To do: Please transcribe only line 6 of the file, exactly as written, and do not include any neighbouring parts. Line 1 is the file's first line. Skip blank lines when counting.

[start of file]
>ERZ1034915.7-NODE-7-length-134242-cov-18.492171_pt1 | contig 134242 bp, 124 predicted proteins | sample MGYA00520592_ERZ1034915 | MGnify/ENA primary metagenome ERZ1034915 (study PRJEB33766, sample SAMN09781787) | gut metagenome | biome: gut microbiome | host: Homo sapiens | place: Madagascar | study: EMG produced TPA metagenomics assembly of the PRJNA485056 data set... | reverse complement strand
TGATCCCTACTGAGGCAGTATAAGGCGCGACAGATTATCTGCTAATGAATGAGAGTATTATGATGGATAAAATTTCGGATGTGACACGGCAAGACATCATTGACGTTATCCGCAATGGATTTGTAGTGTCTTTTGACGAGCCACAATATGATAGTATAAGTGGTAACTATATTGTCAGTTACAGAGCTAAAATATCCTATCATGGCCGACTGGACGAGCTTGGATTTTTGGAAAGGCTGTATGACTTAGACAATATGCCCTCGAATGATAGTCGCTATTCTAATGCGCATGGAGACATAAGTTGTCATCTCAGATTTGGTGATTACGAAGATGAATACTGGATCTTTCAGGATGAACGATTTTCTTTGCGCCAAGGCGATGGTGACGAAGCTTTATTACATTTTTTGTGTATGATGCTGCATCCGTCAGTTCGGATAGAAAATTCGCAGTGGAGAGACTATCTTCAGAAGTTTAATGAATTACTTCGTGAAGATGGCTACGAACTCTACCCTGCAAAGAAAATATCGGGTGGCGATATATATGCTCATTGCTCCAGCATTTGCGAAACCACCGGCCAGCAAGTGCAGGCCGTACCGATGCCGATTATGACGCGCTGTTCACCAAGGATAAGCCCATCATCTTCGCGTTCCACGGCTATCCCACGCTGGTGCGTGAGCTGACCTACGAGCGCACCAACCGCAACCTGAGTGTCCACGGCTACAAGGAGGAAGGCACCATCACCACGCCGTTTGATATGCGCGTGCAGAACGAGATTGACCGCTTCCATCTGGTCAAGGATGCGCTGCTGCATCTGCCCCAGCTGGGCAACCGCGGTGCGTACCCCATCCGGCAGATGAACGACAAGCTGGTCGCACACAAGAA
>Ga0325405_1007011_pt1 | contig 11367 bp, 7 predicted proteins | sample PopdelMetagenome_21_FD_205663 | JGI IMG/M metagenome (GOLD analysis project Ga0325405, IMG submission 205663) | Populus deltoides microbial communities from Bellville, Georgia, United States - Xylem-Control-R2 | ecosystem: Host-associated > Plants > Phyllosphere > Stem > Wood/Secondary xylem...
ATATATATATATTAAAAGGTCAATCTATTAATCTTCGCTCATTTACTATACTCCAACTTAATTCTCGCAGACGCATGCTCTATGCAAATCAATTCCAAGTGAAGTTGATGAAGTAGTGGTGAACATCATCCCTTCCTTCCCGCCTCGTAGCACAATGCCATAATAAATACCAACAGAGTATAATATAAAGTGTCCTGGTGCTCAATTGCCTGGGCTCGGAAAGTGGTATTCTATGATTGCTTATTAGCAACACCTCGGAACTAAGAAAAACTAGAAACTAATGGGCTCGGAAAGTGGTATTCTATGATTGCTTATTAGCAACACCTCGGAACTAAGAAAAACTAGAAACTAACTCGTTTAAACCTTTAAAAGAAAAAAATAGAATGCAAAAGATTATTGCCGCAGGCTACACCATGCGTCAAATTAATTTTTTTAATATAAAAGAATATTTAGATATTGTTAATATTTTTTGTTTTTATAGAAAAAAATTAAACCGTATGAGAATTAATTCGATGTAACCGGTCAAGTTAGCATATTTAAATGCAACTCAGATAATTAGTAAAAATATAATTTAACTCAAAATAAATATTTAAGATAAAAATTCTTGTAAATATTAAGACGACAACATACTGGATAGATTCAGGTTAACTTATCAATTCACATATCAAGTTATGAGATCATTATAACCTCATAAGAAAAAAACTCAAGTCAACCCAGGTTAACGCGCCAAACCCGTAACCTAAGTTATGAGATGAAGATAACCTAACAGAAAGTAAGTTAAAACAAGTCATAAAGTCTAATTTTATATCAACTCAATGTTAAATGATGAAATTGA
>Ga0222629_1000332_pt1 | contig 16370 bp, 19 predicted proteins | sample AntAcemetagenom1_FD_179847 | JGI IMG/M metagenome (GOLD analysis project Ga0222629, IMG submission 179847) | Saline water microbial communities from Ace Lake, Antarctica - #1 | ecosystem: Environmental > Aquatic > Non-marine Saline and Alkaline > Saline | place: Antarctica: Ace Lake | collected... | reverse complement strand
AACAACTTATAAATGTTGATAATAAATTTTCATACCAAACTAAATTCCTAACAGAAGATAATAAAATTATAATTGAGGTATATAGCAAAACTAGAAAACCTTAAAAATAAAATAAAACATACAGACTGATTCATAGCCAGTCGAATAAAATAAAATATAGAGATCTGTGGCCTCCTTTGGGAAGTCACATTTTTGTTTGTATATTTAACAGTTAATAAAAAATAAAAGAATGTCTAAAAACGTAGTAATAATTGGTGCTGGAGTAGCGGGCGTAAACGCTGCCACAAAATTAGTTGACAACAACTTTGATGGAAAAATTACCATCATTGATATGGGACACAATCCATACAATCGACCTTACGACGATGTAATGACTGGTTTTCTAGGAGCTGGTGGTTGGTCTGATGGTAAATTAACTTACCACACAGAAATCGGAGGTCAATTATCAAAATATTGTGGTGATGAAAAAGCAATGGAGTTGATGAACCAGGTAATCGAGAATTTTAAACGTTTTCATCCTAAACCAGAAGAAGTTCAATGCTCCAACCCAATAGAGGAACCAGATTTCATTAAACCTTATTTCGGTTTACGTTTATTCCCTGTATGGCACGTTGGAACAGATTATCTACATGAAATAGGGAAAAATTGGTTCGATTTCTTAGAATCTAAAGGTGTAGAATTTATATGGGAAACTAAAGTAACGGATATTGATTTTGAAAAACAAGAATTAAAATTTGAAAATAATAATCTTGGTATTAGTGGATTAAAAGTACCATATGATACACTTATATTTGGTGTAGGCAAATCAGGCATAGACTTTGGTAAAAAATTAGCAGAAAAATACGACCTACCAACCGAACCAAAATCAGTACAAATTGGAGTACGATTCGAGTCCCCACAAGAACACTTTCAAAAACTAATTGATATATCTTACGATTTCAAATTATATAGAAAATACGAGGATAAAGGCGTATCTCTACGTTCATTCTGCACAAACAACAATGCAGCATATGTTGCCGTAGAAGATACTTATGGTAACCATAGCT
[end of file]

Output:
AACAACTTATAAATGTTGATAATAAATTTTCATACCAAACTAAATTCCTAACAGAAGATAATAAAATTATAATTGAGGTATATAGCAAAACTAGAAAACCTTAAAAATAAAATAAAACATACAGACTGATTCATAGCCAGTCGAATAAAATAAAATATAGAGATCTGTGGCCTCCTTTGGGAAGTCACATTTTTGTTTGTATATTTAACAGTTAATAAAAAATAAAAGAATGTCTAAAAACGTAGTAATAATTGGTGCTGGAGTAGCGGGCGTAAACGCTGCCACAAAATTAGTTGACAACAACTTTGATGGAAAAATTACCATCATTGATATGGGACACAATCCATACAATCGACCTTACGACGATGTAATGACTGGTTTTCTAGGAGCTGGTGGTTGGTCTGATGGTAAATTAACTTACCACACAGAAATCGGAGGTCAATTATCAAAATATTGTGGTGATGAAAAAGCAATGGAGTTGATGAACCAGGTAATCGAGAATTTTAAACGTTTTCATCCTAAACCAGAAGAAGTTCAATGCTCCAACCCAATAGAGGAACCAGATTTCATTAAACCTTATTTCGGTTTACGTTTATTCCCTGTATGGCACGTTGGAACAGATTATCTACATGAAATAGGGAAAAATTGGTTCGATTTCTTAGAATCTAAAGGTGTAGAATTTATATGGGAAACTAAAGTAACGGATATTGATTTTGAAAAACAAGAATTAAAATTTGAAAATAATAATCTTGGTATTAGTGGATTAAAAGTACCATATGATACACTTATATTTGGTGTAGGCAAATCAGGCATAGACTTTGGTAAAAAATTAGCAGAAAAATACGACCTACCAACCGAACCAAAATCAGTACAAATTGGAGTACGATTCGAGTCCCCACAAGAACACTTTCAAAAACTAATTGATATATCTTACGATTTCAAATTATATAGAAAATACGAGGATAAAGGCGTATCTCTACGTTCATTCTGCACAAACAACAATGCAGCATATGTTGCCGTAGAAGATACTTATGGTAACCATAGCT